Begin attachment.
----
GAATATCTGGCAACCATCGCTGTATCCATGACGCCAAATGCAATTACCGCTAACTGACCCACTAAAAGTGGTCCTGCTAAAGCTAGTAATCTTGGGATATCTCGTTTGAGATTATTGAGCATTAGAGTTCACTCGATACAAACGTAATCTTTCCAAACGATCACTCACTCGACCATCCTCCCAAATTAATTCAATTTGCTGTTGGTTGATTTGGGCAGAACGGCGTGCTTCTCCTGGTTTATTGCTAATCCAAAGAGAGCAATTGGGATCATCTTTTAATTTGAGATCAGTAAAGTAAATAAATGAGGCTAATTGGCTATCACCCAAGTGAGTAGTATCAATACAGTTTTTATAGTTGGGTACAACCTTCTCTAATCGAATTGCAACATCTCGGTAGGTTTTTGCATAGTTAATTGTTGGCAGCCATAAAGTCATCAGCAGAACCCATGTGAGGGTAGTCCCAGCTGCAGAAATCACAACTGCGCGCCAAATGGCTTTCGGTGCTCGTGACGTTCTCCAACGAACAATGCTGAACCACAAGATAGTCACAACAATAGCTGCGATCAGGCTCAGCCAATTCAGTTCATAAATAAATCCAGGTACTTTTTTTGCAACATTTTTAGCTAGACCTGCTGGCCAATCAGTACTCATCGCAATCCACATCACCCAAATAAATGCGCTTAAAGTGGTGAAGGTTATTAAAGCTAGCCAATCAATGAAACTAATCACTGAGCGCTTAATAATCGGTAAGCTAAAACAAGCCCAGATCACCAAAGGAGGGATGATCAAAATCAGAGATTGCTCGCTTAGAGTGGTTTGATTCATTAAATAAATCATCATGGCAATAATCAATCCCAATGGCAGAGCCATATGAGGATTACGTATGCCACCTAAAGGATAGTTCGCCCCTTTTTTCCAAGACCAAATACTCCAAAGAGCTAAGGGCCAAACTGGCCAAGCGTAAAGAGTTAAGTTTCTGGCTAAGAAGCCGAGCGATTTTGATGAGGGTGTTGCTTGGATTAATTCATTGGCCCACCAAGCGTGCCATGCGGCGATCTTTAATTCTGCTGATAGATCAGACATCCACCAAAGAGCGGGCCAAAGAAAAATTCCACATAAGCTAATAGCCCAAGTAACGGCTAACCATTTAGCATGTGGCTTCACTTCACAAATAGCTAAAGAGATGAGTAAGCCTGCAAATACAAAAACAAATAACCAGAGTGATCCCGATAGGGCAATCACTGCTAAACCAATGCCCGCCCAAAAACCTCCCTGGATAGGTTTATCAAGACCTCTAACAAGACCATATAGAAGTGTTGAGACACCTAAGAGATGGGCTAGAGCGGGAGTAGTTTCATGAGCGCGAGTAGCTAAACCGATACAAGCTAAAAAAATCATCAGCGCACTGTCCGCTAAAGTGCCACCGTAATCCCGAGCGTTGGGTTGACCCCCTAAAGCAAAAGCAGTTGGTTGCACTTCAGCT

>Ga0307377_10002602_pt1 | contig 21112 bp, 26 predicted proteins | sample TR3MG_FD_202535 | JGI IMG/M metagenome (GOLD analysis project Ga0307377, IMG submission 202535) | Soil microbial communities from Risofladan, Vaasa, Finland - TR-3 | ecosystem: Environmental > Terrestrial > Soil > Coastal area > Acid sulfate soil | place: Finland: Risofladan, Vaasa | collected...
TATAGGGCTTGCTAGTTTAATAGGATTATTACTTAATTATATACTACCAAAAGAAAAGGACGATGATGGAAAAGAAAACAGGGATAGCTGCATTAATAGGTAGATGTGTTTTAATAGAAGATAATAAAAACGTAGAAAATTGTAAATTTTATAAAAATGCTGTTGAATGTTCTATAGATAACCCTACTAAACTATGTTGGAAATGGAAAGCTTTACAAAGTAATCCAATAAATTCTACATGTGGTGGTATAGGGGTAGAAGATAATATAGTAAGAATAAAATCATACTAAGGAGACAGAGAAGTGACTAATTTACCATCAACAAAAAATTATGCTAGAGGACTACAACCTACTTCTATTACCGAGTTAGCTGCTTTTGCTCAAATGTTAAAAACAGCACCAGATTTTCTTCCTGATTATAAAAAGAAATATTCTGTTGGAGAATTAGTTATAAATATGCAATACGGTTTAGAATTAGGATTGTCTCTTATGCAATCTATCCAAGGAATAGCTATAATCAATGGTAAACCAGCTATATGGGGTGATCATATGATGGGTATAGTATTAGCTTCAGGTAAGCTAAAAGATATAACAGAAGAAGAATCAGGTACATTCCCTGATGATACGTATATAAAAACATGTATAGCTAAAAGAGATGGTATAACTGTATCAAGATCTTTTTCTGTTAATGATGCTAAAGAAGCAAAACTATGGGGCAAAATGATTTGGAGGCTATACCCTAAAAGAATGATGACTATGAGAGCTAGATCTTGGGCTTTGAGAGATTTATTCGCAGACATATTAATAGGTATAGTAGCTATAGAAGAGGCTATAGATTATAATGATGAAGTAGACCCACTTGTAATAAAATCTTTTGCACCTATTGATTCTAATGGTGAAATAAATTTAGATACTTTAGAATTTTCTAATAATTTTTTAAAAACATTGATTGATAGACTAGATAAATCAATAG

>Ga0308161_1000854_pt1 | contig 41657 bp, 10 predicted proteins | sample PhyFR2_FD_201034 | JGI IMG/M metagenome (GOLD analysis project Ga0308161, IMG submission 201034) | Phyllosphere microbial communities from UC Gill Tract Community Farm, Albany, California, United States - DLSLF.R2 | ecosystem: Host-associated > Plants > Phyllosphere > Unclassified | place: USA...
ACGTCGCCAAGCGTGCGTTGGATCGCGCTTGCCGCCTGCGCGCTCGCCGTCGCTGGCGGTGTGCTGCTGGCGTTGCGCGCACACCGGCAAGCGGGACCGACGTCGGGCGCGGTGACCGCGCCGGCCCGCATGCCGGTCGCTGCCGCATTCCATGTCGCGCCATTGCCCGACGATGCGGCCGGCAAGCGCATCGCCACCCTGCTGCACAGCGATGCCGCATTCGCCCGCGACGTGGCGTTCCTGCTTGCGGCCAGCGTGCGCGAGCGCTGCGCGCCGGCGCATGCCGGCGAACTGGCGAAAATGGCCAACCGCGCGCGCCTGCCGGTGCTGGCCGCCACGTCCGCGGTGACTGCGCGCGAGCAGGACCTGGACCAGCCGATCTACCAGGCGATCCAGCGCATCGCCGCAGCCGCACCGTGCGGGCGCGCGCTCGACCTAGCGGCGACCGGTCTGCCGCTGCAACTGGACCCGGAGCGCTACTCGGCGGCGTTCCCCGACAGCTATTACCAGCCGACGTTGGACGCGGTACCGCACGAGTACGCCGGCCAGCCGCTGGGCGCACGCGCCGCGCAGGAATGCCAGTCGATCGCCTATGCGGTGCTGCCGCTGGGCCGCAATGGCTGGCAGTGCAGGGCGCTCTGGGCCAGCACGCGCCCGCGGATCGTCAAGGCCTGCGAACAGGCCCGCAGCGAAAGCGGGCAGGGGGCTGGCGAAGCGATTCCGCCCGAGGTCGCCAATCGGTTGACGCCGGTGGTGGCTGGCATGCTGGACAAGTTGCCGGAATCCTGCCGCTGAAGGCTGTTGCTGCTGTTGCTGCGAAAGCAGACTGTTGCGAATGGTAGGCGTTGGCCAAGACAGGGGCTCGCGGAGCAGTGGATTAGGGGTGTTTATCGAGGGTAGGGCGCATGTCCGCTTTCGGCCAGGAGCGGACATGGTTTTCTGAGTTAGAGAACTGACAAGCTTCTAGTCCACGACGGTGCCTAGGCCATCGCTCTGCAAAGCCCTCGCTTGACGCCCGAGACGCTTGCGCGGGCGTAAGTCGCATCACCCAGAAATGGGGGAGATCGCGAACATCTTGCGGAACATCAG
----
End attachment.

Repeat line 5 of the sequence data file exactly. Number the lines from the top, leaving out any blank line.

ACGTCGCCAAGCGTGCGTTGGATCGCGCTTGCCGCCTGCGCGCTCGCCGTCGCTGGCGGTGTGCTGCTGGCGTTGCGCGCACACCGGCAAGCGGGACCGACGTCGGGCGCGGTGACCGCGCCGGCCCGCATGCCGGTCGCTGCCGCATTCCATGTCGCGCCATTGCCCGACGATGCGGCCGGCAAGCGCATCGCCACCCTGCTGCACAGCGATGCCGCATTCGCCCGCGACGTGGCGTTCCTGCTTGCGGCCAGCGTGCGCGAGCGCTGCGCGCCGGCGCATGCCGGCGAACTGGCGAAAATGGCCAACCGCGCGCGCCTGCCGGTGCTGGCCGCCACGTCCGCGGTGACTGCGCGCGAGCAGGACCTGGACCAGCCGATCTACCAGGCGATCCAGCGCATCGCCGCAGCCGCACCGTGCGGGCGCGCGCTCGACCTAGCGGCGACCGGTCTGCCGCTGCAACTGGACCCGGAGCGCTACTCGGCGGCGTTCCCCGACAGCTATTACCAGCCGACGTTGGACGCGGTACCGCACGAGTACGCCGGCCAGCCGCTGGGCGCACGCGCCGCGCAGGAATGCCAGTCGATCGCCTATGCGGTGCTGCCGCTGGGCCGCAATGGCTGGCAGTGCAGGGCGCTCTGGGCCAGCACGCGCCCGCGGATCGTCAAGGCCTGCGAACAGGCCCGCAGCGAAAGCGGGCAGGGGGCTGGCGAAGCGATTCCGCCCGAGGTCGCCAATCGGTTGACGCCGGTGGTGGCTGGCATGCTGGACAAGTTGCCGGAATCCTGCCGCTGAAGGCTGTTGCTGCTGTTGCTGCGAAAGCAGACTGTTGCGAATGGTAGGCGTTGGCCAAGACAGGGGCTCGCGGAGCAGTGGATTAGGGGTGTTTATCGAGGGTAGGGCGCATGTCCGCTTTCGGCCAGGAGCGGACATGGTTTTCTGAGTTAGAGAACTGACAAGCTTCTAGTCCACGACGGTGCCTAGGCCATCGCTCTGCAAAGCCCTCGCTTGACGCCCGAGACGCTTGCGCGGGCGTAAGTCGCATCACCCAGAAATGGGGGAGATCGCGAACATCTTGCGGAACATCAG